Teaching Huckleberry Finn: Part One

The Adventures of Huckleberry Finn by Mark Twain is, in my estimation, one of those books that everyone should be required to read. In the immortal words of no less a person than Ernest Hemingway, “All modern American literature comes from one book by Mark Twain called Huckleberry Finn… American writing comes from that. There was nothing before. There has been nothing as good since.” Rex Stout proclaimed in his 1969 Nero Wolfe novel Death of a Dude that the sentence Huck utters to himself after he decides to tear up the letter to Miss Watson is the “single greatest sentence in American literature”:

It was a close place. I took it up, and held it in my hand. I was a-trembling, because I’d got to decide, forever, betwixt two things, and I knowed it. I studied a minute, sort of holding my breath, and then says to myself:

“All right, then, I’ll go to hell” — and tore it up.

Think about how much Huck was conveying in that simple sentence. Every time I read that passage, I get chills.

When I teach this novel, I have found it important to provide students with a map of some sort that they keep in their notebook for reference. Students have difficulty with the concept of traveling south in order to get to the North — specifically, to Cairo, Illinois. The Center for Learning has a unit plan that has a great map in it.

I begin a study of this novel by focusing directly on the controversy surrounding it. In order to do this, I pass out a list of the ALA’s most frequently challenged books list. I found a good one in Teaching Tolerance magazine about two years ago. These lists are widely available, however. I photocopy the list for each student, pass it out, and ask students to cross out all the titles they’ve read. What they often find is that 1) they’ve read a lot of challenged books, 2) they don’t understand why the books were challenged. This realization opens the door for a good discussion about why someone might challenge Huck Finn.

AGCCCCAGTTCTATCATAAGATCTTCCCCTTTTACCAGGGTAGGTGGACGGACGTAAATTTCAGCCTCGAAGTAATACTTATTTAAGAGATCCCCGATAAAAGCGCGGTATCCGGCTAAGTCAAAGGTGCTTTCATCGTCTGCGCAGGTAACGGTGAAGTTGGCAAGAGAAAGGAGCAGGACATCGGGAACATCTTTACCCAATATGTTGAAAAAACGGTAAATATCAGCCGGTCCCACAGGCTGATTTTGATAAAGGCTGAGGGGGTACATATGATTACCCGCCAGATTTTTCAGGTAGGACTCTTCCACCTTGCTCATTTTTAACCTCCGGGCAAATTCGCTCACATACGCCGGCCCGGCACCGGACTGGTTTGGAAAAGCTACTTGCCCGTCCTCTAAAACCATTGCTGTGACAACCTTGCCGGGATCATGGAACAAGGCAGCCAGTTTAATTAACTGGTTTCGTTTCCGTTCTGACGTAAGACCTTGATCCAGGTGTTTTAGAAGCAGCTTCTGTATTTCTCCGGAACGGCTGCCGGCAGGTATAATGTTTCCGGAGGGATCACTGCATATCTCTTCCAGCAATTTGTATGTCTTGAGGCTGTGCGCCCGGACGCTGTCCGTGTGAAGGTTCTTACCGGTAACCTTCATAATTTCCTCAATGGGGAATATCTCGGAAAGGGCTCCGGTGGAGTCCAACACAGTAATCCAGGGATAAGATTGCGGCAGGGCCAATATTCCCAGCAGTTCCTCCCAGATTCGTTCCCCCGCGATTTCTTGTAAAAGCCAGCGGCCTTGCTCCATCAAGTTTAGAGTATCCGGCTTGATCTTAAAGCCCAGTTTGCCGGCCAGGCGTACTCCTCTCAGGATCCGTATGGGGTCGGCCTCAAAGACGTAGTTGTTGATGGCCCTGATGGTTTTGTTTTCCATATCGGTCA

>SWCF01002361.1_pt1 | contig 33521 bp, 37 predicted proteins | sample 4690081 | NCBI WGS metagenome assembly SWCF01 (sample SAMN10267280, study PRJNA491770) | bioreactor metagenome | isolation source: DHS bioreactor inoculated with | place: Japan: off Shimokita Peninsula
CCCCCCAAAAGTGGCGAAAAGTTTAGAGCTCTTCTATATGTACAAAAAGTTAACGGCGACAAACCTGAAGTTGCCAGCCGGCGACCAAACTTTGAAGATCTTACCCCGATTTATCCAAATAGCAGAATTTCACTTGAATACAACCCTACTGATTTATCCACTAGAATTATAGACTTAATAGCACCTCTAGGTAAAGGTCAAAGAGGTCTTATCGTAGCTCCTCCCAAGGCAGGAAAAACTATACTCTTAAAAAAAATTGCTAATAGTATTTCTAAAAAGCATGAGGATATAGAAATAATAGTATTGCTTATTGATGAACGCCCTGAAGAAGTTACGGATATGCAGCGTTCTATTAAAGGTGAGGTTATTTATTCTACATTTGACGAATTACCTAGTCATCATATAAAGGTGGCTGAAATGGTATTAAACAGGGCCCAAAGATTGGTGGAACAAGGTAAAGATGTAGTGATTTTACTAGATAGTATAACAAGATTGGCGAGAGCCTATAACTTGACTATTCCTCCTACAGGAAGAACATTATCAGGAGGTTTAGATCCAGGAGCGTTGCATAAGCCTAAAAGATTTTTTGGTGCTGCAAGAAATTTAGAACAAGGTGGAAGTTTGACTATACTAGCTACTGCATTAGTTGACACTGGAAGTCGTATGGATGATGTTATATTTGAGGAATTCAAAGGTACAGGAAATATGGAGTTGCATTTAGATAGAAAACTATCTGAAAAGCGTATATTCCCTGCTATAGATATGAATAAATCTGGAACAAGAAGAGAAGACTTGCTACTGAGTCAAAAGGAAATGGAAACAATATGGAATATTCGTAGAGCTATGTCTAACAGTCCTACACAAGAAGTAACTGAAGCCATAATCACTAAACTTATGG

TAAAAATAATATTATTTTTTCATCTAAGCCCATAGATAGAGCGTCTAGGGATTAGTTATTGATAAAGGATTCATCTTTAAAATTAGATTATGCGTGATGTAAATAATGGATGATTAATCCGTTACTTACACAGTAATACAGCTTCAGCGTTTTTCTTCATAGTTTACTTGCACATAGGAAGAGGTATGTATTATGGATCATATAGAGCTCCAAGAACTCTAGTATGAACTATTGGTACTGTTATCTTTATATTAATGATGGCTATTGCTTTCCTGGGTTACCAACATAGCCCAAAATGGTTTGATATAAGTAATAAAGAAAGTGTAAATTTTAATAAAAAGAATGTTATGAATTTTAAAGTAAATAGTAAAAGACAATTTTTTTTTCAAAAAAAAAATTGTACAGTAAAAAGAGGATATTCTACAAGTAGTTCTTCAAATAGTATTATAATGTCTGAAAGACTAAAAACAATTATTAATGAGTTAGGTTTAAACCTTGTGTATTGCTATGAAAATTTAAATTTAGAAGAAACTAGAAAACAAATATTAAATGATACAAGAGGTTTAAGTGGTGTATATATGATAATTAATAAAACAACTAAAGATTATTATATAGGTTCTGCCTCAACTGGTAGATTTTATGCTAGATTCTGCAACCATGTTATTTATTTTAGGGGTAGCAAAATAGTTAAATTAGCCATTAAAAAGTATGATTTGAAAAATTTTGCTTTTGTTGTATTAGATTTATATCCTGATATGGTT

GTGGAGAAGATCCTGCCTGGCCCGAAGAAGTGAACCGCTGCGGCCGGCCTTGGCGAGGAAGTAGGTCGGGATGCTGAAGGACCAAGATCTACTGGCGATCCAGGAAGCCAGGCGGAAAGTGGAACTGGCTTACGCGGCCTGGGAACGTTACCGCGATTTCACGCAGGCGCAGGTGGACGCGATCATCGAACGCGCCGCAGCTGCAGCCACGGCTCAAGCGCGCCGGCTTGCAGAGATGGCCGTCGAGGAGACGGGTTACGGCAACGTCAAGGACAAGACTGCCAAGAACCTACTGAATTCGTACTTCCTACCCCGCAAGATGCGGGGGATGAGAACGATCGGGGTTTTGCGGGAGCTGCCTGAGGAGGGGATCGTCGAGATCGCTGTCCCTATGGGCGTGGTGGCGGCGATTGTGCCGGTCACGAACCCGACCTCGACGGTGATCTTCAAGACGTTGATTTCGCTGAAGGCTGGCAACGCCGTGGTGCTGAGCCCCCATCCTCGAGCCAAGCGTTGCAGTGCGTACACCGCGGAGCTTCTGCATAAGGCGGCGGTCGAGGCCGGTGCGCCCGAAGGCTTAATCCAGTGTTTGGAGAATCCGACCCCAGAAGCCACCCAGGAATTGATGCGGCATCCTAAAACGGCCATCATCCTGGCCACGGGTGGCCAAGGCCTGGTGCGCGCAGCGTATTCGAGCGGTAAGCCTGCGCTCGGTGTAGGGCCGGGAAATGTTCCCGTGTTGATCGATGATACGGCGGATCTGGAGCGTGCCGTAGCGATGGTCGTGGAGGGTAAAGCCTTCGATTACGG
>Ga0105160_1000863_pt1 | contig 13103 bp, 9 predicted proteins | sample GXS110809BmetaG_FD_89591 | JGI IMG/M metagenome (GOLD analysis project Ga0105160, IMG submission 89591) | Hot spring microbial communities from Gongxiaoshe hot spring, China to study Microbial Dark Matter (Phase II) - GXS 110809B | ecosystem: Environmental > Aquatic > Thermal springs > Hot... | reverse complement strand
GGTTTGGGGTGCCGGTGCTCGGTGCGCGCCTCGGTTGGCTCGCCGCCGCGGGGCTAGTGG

The word “nigger” appears in the book 212 times. However, in the words of Russell Baker,

“The people whom Huck and Jim encounter on the Mississippi are drunkards, murderers, bullies, swindlers, lynches, thieves, liars, frauds, child abusers, numbskulls, hypocrites, windbags and traders in human flesh. All are white. The one man of honor in this phantasmagoria is ‘Nigger Jim,’ as Twain called him to emphasize the irony of a society in which the only true gentleman was held beneath contempt.”

Eventually, your students will come to this realization, but I have found tackling the issue head-on to be an excellent way to begin the novel.

After we have our discussion, I begin the novel by reading aloud. I have a bit of a Southern twang, and I can certainly amp it up when reading Southern literature. The dialect can be difficult for students, so I have found hearing it helps them to get a feel for it.

I have not discontinued my series of posts on teaching Romeo and Juliet. I will most likely post more ideas for R&J toward the end of this week or next week. In addition, I will post further tips and ideas for teaching Huck Finn.